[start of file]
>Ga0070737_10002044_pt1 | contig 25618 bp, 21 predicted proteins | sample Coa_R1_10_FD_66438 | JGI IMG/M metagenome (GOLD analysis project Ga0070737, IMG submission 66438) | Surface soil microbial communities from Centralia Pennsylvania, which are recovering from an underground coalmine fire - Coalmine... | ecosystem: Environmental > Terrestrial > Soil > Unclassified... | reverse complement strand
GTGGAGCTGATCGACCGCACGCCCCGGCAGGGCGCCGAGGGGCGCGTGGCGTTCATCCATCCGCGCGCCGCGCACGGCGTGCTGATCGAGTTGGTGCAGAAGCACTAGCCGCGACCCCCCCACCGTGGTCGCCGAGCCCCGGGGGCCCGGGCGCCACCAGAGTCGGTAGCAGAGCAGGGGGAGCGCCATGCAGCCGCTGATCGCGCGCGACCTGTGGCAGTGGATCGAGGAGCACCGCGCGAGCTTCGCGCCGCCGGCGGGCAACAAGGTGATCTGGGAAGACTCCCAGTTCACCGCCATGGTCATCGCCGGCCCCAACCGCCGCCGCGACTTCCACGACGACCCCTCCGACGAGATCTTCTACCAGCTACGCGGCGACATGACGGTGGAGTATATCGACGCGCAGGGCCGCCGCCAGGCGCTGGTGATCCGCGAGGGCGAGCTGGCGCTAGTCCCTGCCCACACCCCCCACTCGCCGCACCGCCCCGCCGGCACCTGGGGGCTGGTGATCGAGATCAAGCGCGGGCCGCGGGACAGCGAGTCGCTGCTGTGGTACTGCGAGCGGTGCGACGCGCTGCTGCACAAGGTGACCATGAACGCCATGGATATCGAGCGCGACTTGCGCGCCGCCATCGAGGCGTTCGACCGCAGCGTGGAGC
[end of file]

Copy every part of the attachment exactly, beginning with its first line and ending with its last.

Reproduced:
>Ga0070737_10002044_pt1 | contig 25618 bp, 21 predicted proteins | sample Coa_R1_10_FD_66438 | JGI IMG/M metagenome (GOLD analysis project Ga0070737, IMG submission 66438) | Surface soil microbial communities from Centralia Pennsylvania, which are recovering from an underground coalmine fire - Coalmine... | ecosystem: Environmental > Terrestrial > Soil > Unclassified... | reverse complement strand
GTGGAGCTGATCGACCGCACGCCCCGGCAGGGCGCCGAGGGGCGCGTGGCGTTCATCCATCCGCGCGCCGCGCACGGCGTGCTGATCGAGTTGGTGCAGAAGCACTAGCCGCGACCCCCCCACCGTGGTCGCCGAGCCCCGGGGGCCCGGGCGCCACCAGAGTCGGTAGCAGAGCAGGGGGAGCGCCATGCAGCCGCTGATCGCGCGCGACCTGTGGCAGTGGATCGAGGAGCACCGCGCGAGCTTCGCGCCGCCGGCGGGCAACAAGGTGATCTGGGAAGACTCCCAGTTCACCGCCATGGTCATCGCCGGCCCCAACCGCCGCCGCGACTTCCACGACGACCCCTCCGACGAGATCTTCTACCAGCTACGCGGCGACATGACGGTGGAGTATATCGACGCGCAGGGCCGCCGCCAGGCGCTGGTGATCCGCGAGGGCGAGCTGGCGCTAGTCCCTGCCCACACCCCCCACTCGCCGCACCGCCCCGCCGGCACCTGGGGGCTGGTGATCGAGATCAAGCGCGGGCCGCGGGACAGCGAGTCGCTGCTGTGGTACTGCGAGCGGTGCGACGCGCTGCTGCACAAGGTGACCATGAACGCCATGGATATCGAGCGCGACTTGCGCGCCGCCATCGAGGCGTTCGACCGCAGCGTGGAGC